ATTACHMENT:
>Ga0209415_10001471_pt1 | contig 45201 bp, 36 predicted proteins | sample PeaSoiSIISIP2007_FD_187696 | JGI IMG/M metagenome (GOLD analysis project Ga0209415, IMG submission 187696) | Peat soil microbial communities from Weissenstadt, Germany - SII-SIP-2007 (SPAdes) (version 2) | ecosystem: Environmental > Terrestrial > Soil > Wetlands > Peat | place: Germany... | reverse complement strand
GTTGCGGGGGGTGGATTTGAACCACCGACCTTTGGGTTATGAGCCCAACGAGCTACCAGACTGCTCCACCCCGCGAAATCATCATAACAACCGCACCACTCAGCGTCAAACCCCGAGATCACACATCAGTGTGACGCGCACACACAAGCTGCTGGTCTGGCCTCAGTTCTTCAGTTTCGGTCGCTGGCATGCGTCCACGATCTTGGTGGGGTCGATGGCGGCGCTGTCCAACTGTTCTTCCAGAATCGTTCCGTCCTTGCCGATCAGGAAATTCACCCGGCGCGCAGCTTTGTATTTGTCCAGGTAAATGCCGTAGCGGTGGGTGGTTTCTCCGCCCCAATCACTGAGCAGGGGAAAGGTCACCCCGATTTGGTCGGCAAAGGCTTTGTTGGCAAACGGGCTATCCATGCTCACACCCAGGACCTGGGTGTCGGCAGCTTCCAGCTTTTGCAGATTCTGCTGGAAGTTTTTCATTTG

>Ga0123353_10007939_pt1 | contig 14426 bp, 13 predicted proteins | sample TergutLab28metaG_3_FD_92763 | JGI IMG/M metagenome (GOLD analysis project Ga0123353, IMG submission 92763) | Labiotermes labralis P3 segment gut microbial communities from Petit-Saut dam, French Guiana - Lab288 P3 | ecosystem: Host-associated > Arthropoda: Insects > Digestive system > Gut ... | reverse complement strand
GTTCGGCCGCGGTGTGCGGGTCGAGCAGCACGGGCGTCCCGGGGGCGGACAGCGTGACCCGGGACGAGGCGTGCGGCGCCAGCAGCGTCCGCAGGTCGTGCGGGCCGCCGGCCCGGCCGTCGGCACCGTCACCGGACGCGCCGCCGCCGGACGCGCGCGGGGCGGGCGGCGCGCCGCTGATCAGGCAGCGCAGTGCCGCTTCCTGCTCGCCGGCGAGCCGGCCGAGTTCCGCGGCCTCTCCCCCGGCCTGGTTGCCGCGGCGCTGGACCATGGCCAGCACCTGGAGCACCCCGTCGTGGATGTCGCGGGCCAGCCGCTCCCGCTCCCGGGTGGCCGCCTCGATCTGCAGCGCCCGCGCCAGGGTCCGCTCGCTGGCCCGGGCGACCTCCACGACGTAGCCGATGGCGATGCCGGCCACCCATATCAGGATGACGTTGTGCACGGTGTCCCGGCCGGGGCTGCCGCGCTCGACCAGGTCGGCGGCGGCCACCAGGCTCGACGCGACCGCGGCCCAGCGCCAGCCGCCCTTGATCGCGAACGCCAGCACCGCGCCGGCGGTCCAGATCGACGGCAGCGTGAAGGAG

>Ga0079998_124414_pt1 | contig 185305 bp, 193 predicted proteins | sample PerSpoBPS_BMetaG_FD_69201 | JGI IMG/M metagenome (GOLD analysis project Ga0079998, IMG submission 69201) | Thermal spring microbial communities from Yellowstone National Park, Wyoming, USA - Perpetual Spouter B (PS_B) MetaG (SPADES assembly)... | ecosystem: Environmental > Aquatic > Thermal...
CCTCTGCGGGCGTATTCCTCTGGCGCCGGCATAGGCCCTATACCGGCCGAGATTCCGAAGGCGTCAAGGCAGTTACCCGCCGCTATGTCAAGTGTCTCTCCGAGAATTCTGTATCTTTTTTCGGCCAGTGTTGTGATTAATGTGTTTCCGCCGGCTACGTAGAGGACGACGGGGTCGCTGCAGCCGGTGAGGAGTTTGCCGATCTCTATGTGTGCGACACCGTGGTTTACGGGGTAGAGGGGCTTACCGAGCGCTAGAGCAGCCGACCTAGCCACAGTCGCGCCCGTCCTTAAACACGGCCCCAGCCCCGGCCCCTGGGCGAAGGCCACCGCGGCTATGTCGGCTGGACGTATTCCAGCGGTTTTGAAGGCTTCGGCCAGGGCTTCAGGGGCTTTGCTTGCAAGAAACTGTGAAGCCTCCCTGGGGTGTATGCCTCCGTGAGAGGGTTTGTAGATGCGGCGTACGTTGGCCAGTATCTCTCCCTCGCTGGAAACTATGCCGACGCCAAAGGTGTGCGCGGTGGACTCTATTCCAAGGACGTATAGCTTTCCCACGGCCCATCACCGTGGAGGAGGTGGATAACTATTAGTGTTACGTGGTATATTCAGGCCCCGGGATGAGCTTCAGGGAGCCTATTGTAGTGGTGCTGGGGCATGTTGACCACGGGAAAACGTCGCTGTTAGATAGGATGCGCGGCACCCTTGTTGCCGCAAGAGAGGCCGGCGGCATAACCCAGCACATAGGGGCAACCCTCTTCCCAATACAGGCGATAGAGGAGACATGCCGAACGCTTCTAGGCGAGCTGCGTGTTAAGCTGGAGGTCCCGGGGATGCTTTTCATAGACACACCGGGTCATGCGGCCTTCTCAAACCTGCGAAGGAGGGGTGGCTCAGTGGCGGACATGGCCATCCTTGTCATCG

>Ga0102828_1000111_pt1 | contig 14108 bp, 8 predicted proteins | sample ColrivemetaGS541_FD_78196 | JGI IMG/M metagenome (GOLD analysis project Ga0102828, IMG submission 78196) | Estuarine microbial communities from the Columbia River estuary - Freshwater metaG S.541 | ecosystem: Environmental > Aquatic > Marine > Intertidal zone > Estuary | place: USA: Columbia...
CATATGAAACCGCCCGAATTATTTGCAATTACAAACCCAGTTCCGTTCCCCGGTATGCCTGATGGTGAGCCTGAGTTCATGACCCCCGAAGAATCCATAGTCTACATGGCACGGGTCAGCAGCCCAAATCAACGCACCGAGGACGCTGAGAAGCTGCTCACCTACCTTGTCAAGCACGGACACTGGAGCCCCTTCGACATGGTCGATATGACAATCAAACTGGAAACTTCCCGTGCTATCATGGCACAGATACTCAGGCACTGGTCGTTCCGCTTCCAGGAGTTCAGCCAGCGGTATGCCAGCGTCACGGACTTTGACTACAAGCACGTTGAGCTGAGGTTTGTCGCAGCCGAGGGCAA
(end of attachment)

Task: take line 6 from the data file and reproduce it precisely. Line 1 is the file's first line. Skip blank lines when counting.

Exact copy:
CCTCTGCGGGCGTATTCCTCTGGCGCCGGCATAGGCCCTATACCGGCCGAGATTCCGAAGGCGTCAAGGCAGTTACCCGCCGCTATGTCAAGTGTCTCTCCGAGAATTCTGTATCTTTTTTCGGCCAGTGTTGTGATTAATGTGTTTCCGCCGGCTACGTAGAGGACGACGGGGTCGCTGCAGCCGGTGAGGAGTTTGCCGATCTCTATGTGTGCGACACCGTGGTTTACGGGGTAGAGGGGCTTACCGAGCGCTAGAGCAGCCGACCTAGCCACAGTCGCGCCCGTCCTTAAACACGGCCCCAGCCCCGGCCCCTGGGCGAAGGCCACCGCGGCTATGTCGGCTGGACGTATTCCAGCGGTTTTGAAGGCTTCGGCCAGGGCTTCAGGGGCTTTGCTTGCAAGAAACTGTGAAGCCTCCCTGGGGTGTATGCCTCCGTGAGAGGGTTTGTAGATGCGGCGTACGTTGGCCAGTATCTCTCCCTCGCTGGAAACTATGCCGACGCCAAAGGTGTGCGCGGTGGACTCTATTCCAAGGACGTATAGCTTTCCCACGGCCCATCACCGTGGAGGAGGTGGATAACTATTAGTGTTACGTGGTATATTCAGGCCCCGGGATGAGCTTCAGGGAGCCTATTGTAGTGGTGCTGGGGCATGTTGACCACGGGAAAACGTCGCTGTTAGATAGGATGCGCGGCACCCTTGTTGCCGCAAGAGAGGCCGGCGGCATAACCCAGCACATAGGGGCAACCCTCTTCCCAATACAGGCGATAGAGGAGACATGCCGAACGCTTCTAGGCGAGCTGCGTGTTAAGCTGGAGGTCCCGGGGATGCTTTTCATAGACACACCGGGTCATGCGGCCTTCTCAAACCTGCGAAGGAGGGGTGGCTCAGTGGCGGACATGGCCATCCTTGTCATCG